Homeschoolers outperform publicly schooled youth on traditional measures
I've become interested in home education after discovering how amazingly well home educated children are learning. Once I dug a little deeper I began learning about families who were home educating following a philosophy that leans more toward unschooling also known as learning naturally via a life without school. As a result many of the myths I had been lead to believe about learning were quickly shattered.
Why is this important for someone who is passionate about public education and in fact has been a part of the system for more than a decade? Because educators have a lot to learn about learning from home educating families. In fact, if we don't, we are doing young people a disservice and moving further and further toward the irrelevance and disconnection that leads so many young people toward tuning out or worse, dropping out with rates around 50% in cities like those in which I've lived (Los Angeles, Las Vegas, New York).
One belief educators and parents often come back with is that home education can't possibly be the best for learning because young people deserve highly trained professionals, not just their parents, to best support their learning. Here are some reasons this belief is flawed.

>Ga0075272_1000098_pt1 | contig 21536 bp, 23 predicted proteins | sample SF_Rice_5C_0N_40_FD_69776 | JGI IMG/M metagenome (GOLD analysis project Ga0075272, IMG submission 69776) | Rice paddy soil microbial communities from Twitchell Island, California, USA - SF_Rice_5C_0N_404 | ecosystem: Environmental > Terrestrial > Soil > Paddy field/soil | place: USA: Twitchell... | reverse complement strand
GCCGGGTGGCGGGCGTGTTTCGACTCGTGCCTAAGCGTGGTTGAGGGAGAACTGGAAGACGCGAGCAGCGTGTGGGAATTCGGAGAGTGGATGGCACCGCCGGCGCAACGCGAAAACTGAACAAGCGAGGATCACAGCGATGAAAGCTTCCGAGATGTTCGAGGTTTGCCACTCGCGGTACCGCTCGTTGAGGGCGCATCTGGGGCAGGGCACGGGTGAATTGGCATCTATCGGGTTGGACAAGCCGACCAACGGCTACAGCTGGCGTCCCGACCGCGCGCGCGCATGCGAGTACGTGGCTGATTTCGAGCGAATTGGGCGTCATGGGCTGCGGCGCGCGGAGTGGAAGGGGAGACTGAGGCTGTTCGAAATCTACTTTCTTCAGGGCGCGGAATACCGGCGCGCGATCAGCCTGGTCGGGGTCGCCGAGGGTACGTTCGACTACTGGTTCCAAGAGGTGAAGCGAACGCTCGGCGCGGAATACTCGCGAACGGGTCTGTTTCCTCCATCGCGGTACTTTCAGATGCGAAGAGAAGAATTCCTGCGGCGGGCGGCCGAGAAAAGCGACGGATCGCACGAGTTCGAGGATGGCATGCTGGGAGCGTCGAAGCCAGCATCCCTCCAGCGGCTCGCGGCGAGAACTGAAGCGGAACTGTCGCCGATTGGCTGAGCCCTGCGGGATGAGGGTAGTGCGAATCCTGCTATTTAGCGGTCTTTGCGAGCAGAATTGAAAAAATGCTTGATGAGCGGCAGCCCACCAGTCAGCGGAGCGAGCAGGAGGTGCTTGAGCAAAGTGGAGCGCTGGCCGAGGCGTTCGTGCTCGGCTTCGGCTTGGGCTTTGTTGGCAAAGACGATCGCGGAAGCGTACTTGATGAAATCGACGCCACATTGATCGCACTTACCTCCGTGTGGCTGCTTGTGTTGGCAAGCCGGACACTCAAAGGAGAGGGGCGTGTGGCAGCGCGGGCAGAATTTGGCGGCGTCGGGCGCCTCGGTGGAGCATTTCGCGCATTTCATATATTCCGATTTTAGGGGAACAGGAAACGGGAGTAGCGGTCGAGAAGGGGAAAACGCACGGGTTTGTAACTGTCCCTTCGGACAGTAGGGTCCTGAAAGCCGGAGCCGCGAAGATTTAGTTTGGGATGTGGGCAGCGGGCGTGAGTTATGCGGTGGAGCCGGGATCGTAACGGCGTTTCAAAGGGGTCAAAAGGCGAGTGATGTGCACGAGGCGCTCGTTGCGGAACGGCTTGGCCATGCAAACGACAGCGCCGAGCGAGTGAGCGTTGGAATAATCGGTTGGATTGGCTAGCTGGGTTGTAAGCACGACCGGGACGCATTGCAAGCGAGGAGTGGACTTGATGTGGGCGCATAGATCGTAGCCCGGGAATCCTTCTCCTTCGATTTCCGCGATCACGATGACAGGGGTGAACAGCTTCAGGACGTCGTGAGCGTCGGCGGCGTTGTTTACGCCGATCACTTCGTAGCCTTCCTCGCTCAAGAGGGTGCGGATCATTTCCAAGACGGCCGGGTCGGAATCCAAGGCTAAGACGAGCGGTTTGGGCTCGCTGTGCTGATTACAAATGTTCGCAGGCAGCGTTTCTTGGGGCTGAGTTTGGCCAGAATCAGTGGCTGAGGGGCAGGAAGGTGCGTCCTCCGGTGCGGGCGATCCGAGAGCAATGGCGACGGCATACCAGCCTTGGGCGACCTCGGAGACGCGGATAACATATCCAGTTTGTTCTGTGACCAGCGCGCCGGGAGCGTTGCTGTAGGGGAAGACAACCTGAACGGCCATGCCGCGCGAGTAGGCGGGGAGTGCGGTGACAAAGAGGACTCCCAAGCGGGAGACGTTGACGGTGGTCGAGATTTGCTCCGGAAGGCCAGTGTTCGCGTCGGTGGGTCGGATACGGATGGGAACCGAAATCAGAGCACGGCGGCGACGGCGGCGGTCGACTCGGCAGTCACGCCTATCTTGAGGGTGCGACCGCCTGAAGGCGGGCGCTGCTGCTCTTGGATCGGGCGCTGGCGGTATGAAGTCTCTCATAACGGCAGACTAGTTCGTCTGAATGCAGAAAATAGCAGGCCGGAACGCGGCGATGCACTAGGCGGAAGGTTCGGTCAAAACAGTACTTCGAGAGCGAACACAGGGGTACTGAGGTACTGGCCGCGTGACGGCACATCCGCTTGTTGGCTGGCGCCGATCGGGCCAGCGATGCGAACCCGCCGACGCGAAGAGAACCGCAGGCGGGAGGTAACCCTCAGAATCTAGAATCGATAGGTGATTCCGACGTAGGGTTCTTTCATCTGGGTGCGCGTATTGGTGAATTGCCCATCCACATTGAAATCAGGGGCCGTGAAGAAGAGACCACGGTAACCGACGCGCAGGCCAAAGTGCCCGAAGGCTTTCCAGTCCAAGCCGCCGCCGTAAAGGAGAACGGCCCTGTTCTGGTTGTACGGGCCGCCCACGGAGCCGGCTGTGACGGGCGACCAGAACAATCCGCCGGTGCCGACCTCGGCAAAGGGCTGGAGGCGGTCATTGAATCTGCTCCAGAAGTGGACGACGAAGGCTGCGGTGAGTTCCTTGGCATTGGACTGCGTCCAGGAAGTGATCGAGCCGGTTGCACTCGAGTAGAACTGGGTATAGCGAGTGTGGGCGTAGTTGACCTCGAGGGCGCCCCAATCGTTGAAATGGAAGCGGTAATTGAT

First, it is important to note that homeschooling doesn't mean you isolate your children and only one person supports their learning. Home educated young people learn from a variety of experts who are both experienced in teaching and in their profession as well as from peers, others, and from just doing stuff. You'll often hear home educated individuals praise the fact that they get to actually do so much stuff as opposed to school kids who spend a lot of time reading and hearing about other people doing stuff.
Second, the research shows that teacher certification does not correlate to higher student achievement. Additionally, when we go to the numbers, we see that home educated youth are outperforming their publicly educated peers.